We're very much aware that the United Kingdom's departure from the European Union continues to cause some uncertainty as to how travel and holidays might be affected in 2021 and beyond.
We continue to monitor events closely and liaise with our travel industry governing bodies and regulators in order to prepare for any developing eventualities.
More travel advice relating to Brexit is available on the ABTA website, however we'll answer some of you biggest questions below.
As an ABTA and ATOL bonded Tour Operator when you book with us, you get complete peace of mind. You can rely on a high level of support and financial protection before, during and after your holiday.
As international travel resumes as the coronavirus restrictions ease, there is currently nothing to suggest that flights between the EU and the UK will be further disrupted by Brexit.
Visas for short trips - you will not need one if you're a tourist
If you’re a tourist, you will not need a visa for short trips to most EU countries, Iceland, Liechtenstein, Norway and Switzerland. You’ll be able to stay for up to 90 days in any 180-day period.
Different rules will apply to Bulgaria, Croatia, Cyprus and Romania. If you visit these countries, visits to other EU countries will not count towards the 90-day total.
It is anticipated that the EU will introduce an electronic pre-travel checking system (ETIAS) for non-EU nationals not requiring visas and traveling to the Schengen Area countries. The system is expected to be introduced in 2022, with authorisations costing €7 per person which will be valid for 3 years.
Check to see if your passport will still be valid. If you have a British passport, you will need to have at least six months left on your passport (you are normally permitted to stay for up to 90 days without a visa and you must have 3 months validity left on your passport on the day you leave. In addition, your passport must be less than 10 years old on the day after you leave.
Border Control - you may have to show your return ticket and money
At border control, you may need to:
- show a return or onward ticket
- show you have enough money for your stay
- use separate lanes from EU, EEA and Swiss citizens when queueing
- state the purpose of your visit (tourism)
Taking food and drink into EU countries
- Since 1 January 2021, you are not able to take meat, milk or products containing them into EU countries - this can include a cheese or ham sandwich bought at the airport or on the plane.
UK issued European Health Insurance Cards (EHICs) will continue to be valid until they expire and may not be renewed. Otherwise, UK travellers to the EU should obtain the new UK GHIC which has replaced the EHIC following Brexit.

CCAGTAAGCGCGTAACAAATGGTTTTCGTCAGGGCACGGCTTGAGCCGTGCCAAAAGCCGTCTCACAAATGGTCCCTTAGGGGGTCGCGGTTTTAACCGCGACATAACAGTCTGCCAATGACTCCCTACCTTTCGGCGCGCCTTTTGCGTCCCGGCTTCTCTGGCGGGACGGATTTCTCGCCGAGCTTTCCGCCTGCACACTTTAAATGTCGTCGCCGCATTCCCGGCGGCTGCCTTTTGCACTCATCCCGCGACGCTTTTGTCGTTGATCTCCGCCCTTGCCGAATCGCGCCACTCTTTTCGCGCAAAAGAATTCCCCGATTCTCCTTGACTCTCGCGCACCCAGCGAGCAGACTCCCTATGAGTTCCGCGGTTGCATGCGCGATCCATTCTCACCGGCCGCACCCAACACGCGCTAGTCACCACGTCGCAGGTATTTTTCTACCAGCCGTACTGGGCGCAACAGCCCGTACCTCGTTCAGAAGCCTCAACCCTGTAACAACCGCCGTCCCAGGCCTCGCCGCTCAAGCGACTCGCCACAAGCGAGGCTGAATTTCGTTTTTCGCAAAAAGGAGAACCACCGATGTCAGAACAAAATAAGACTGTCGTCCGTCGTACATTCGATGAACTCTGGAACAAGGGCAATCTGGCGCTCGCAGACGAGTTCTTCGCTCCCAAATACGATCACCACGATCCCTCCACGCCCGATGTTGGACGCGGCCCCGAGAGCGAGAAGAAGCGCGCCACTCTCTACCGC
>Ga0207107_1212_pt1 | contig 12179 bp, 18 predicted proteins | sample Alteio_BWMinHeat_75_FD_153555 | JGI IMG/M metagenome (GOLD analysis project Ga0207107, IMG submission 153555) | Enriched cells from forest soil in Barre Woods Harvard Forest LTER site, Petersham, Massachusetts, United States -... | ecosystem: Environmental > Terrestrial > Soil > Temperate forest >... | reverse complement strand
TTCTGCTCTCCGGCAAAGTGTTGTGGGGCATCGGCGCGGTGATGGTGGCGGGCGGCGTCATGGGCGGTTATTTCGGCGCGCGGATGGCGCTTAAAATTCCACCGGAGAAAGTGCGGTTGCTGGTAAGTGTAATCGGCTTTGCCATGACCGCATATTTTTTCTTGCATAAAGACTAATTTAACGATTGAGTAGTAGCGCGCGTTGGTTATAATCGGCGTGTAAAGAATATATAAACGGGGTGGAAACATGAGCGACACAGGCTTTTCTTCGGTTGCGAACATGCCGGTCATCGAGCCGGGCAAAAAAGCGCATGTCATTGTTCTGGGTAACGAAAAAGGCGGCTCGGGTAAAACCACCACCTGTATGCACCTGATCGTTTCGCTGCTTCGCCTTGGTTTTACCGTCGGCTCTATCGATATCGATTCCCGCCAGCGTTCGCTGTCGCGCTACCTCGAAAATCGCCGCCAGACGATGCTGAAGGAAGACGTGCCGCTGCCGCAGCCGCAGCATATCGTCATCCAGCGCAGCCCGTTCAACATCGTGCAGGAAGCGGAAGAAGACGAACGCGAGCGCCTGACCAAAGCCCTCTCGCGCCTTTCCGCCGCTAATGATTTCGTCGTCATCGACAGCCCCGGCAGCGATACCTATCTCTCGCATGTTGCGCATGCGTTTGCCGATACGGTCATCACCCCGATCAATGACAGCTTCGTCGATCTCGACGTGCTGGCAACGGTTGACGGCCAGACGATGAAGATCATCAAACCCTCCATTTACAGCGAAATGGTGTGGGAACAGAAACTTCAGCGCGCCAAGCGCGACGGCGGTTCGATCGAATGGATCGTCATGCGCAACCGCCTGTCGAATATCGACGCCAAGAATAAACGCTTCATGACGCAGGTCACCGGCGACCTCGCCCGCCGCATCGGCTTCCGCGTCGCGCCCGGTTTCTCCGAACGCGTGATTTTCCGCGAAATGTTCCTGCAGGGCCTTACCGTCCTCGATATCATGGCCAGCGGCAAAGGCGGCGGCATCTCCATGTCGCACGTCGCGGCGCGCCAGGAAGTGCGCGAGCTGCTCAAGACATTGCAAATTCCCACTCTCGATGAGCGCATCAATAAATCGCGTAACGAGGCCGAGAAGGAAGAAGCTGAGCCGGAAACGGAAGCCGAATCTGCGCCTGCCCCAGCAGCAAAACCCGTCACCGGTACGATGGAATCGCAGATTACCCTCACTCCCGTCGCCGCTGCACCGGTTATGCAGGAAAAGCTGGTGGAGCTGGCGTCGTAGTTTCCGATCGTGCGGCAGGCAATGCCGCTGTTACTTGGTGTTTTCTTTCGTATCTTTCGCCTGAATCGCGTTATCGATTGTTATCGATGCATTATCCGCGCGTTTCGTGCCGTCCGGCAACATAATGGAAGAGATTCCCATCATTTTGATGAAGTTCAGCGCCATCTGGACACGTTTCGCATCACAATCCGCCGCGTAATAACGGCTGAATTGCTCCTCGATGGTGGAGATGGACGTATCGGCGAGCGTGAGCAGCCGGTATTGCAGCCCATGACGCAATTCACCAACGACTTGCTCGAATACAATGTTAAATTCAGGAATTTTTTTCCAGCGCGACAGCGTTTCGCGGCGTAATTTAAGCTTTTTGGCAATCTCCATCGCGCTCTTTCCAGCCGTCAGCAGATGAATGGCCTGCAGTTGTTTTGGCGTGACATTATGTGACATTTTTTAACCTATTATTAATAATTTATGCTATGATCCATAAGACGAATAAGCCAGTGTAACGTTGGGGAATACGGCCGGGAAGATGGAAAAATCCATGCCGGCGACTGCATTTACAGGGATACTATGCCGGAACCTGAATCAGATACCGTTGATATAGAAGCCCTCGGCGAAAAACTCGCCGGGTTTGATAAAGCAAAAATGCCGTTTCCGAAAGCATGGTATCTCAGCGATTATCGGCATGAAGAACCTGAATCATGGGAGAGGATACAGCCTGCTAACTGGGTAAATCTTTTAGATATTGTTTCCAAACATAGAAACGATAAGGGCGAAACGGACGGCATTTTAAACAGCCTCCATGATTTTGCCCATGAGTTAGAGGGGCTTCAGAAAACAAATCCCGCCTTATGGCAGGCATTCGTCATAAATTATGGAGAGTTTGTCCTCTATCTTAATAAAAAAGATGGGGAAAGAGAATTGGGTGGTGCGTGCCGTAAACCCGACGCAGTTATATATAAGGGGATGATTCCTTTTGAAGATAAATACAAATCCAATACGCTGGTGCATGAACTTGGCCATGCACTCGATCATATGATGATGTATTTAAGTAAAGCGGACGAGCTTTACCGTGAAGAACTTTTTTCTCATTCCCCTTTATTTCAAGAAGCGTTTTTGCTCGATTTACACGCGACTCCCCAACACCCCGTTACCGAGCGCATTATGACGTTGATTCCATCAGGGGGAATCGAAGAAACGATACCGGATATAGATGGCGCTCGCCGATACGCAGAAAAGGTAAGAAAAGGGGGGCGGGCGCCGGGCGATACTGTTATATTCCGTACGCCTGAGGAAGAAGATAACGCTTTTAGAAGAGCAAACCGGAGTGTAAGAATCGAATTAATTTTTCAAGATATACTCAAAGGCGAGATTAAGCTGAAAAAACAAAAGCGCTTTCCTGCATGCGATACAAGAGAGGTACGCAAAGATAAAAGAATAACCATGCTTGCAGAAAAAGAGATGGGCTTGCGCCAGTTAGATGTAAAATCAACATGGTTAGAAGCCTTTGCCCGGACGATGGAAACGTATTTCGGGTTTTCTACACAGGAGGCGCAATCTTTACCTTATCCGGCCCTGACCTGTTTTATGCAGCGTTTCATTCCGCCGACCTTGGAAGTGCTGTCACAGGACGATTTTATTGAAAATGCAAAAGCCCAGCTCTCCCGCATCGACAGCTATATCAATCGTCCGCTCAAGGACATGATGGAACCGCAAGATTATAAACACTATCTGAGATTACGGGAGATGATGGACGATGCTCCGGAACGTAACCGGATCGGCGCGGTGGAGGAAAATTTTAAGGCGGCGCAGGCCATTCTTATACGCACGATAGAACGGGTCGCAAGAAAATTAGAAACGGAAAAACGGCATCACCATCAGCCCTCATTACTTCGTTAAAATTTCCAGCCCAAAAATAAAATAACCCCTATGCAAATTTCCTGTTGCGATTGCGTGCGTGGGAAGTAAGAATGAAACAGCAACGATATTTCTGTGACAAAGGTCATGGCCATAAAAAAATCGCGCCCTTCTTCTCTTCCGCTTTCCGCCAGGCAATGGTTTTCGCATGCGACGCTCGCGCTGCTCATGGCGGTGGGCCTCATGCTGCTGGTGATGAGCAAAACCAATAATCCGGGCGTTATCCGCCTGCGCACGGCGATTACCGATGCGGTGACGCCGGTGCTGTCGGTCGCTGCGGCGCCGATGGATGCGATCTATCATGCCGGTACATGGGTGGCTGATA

A valid EHIC or GHIC should not be considered a substitute for comprehensive travel insurance which should include sufficient healthcare cover, including cover for existing medical conditions and any activities you plan to do.
When travelling to the EU or further afield, you should always ensure that you have adequate travel insurance for the nature of your holiday. Please ensure that it provides adequate cover for your needs including the activities you expect to be undertaking on your holiday. Due to the nature of our holidays, it should include cover for mountain rescue (including helicopter rescue).
Allowing a bit more time
It would always be a good idea to allow a little more time than usual to pass through the formalities at airports, international railways stations and ports.
Mobile data roaming
Rules around mobile data roaming are changing meaning you may face charges when using your phone abroad, including for making calls, sending messages or using the internet. Check with your mobile phone provider about their data roaming policy.
If you plan to drive in Europe, you may need an International Driving Permit for the areas you plan to drive in. You may need more than one depending on where you are visiting. Each permit costs £5.50 and is available from certain branches of the Post Office.
Find out more about getting an International Driving Permit.
Green cards for insurance
If you are driving your own car in Europe, (from 2 August 2021) you no longer need to obtain and carry a physical Green Card for your UK car insurance to be valid in the EU.
GB car stickers
You will need a GB sticker (or from 28 September 2021 a UK sticker) for your own car when driving in the EU. From 28 September GB stickers will no longer be valid when driving your car overseas.
Book with confidence
As an ABTA Tour Operator offering guided walking holiday packages, when booking with us, you can rely on a high level of support and financial protection before, during and after your holiday.
With European consumer protection legislation such as the Package Travel Directive 2018 and the Consumer Rights Directive 2011 already introduced into UK law, your holiday booking will retain a high level of financial and other protection after Britain leaves the EU.
We'll keep you updated
We'll keep this Brexit page updated to keep you up to date and continue to provide advice to those travelling with us as to any eventualities relating to your holiday.